If they don't, instead of saving money, you'll waste it.

Acting Lessons

Some people believe that acting lessons are invaluable when training for voice over.

Some believe that they are damaging, and suggest you avoid them.

The answer depends upon the style of voice over you are training for and the type of acting lessons you consider.

Here are some examples:

  • Most voice over delivery requires a natural style, and therefore film acting lessons may be helpful as they generally teach a natural style. Conversely, stage acting (where you may be taught to project) may be detrimental.
  • If you desire character and animation work, consider improv and comedic classes as they generally teach you how to "open up," be creative, and be loose. If you are considering acting lessons, ask the instructor if they are familiar with the type of voice over you are interested in, and if they believe their class would be beneficial or detrimental.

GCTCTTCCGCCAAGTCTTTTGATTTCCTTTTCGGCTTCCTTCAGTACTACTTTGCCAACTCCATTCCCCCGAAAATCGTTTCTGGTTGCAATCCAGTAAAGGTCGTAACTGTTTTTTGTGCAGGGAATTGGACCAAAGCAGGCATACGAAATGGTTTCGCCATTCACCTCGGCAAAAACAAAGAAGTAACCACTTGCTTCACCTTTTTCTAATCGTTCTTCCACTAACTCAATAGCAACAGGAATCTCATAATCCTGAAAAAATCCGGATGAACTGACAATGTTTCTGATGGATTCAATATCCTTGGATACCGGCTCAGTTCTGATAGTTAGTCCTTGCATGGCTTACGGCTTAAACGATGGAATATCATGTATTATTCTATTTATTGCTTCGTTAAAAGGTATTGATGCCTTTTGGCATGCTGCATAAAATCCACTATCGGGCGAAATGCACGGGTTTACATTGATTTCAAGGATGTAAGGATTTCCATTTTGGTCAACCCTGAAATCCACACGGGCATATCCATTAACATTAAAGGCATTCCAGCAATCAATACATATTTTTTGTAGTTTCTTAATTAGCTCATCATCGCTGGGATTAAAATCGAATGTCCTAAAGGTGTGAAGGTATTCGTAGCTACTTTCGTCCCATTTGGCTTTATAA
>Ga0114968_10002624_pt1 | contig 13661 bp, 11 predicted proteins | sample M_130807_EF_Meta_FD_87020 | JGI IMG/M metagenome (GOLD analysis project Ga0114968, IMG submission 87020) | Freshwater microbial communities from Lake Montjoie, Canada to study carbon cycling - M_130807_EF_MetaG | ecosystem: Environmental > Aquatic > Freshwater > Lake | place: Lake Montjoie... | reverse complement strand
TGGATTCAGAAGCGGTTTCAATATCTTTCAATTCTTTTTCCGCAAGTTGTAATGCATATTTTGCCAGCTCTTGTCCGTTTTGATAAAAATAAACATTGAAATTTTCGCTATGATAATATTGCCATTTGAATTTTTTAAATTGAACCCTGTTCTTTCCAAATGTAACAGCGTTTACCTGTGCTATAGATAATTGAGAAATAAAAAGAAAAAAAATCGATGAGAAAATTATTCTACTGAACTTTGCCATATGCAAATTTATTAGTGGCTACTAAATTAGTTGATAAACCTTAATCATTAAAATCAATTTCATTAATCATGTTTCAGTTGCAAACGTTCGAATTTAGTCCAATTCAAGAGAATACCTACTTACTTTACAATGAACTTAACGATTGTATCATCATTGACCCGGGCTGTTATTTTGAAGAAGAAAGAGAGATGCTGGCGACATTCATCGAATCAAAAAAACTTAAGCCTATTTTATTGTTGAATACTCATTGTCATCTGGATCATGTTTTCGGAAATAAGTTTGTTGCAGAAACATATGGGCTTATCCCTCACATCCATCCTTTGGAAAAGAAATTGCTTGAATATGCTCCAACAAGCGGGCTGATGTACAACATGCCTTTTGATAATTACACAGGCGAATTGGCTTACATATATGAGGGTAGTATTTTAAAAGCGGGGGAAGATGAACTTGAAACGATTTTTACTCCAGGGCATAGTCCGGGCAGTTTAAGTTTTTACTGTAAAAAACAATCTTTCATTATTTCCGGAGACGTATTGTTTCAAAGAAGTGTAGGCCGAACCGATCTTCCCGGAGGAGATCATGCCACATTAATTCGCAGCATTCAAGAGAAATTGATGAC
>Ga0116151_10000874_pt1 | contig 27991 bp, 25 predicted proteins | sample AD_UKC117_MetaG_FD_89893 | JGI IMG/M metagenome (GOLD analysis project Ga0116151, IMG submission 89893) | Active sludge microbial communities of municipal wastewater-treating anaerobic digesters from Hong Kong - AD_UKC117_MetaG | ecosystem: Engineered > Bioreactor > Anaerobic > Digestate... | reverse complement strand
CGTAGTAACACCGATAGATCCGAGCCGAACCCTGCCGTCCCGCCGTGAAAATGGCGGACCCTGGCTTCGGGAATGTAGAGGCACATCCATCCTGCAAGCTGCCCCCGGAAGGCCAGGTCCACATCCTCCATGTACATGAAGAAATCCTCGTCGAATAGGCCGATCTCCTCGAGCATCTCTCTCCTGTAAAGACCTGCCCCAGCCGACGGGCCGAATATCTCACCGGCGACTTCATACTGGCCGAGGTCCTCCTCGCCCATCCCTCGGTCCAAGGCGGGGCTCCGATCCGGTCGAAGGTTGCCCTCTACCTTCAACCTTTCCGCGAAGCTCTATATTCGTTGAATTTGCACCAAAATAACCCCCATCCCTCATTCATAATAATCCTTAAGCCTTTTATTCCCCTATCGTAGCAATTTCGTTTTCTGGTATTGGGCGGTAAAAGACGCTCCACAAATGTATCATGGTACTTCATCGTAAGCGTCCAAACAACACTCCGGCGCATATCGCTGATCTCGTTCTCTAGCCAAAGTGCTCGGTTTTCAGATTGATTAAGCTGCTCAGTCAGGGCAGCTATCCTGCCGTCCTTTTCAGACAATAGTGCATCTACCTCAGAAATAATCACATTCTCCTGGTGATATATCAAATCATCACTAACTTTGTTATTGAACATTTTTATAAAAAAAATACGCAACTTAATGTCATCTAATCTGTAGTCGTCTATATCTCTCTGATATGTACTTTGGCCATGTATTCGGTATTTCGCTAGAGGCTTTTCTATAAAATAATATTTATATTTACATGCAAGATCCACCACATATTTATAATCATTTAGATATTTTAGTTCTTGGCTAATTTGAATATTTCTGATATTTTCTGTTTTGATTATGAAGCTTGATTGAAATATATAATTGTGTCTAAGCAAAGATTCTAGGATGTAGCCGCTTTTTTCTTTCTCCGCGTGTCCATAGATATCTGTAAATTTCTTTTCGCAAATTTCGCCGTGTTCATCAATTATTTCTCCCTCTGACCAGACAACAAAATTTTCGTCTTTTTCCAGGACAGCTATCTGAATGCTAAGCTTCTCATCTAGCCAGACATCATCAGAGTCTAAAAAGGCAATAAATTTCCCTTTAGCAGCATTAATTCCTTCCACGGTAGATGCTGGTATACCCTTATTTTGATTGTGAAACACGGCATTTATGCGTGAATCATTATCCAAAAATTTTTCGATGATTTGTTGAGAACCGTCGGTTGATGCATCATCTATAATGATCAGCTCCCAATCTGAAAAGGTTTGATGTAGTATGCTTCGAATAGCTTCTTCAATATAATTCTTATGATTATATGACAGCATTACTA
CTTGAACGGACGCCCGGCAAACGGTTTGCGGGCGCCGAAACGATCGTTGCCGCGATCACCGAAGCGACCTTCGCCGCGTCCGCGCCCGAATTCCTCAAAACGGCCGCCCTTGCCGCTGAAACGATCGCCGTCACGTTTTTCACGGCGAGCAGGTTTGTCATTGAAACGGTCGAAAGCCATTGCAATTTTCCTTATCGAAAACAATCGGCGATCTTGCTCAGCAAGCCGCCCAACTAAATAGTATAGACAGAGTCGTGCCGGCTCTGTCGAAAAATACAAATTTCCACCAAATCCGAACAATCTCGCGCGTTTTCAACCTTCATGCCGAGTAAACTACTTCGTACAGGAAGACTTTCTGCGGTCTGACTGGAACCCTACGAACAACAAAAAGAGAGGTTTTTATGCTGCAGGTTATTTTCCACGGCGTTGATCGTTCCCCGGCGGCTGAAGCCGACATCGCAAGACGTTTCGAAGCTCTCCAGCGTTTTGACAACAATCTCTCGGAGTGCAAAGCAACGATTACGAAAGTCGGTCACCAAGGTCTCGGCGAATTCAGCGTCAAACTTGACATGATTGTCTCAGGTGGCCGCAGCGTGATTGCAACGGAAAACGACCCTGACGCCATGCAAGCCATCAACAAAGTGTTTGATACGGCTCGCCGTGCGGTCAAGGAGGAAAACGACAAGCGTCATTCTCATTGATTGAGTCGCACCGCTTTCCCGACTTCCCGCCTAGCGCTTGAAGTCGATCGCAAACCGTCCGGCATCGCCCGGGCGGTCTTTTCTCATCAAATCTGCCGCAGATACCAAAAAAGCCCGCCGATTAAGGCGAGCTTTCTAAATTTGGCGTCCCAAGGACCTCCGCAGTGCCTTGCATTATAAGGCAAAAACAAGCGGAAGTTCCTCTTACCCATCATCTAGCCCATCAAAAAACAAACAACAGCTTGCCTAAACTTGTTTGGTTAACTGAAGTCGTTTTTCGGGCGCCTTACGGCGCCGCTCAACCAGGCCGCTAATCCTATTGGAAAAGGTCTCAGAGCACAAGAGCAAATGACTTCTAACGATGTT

How Long Does It Take?

Many aspiring voice-talent are anxious to "hit the street." Therefore, many voice over schools take advantage of this and rush you through the training process without 'complete training'.

Bypassing certain steps allows you to get the demo faster. But at what price?

Without proper training, there's a strong likelihood that you'll receive less work. Do not fall into the 'get a demo quick and hit the casting directors' mentality.

Instead use a training facility that

  • will candidly evaluate your talent.
  • help you determine which genres your voice is most marketable for.
  • offer time to study those genres
  • train you.
  • help establish a marketing plan specifically for those genres.


You may have heard a struggling voice over artist say, "Don't bother…I've been trying this for a year and haven't gotten any work yet!"

We meet these people everyday and immediately know why this is the case.

While they believe it's that three people get all the work, we feel otherwise.

Most unsuccessful, aspiring voice over artists do a number of things wrong, including marketing only a commercial demo, with an announcer style delivery, and with horrible marketing tactics.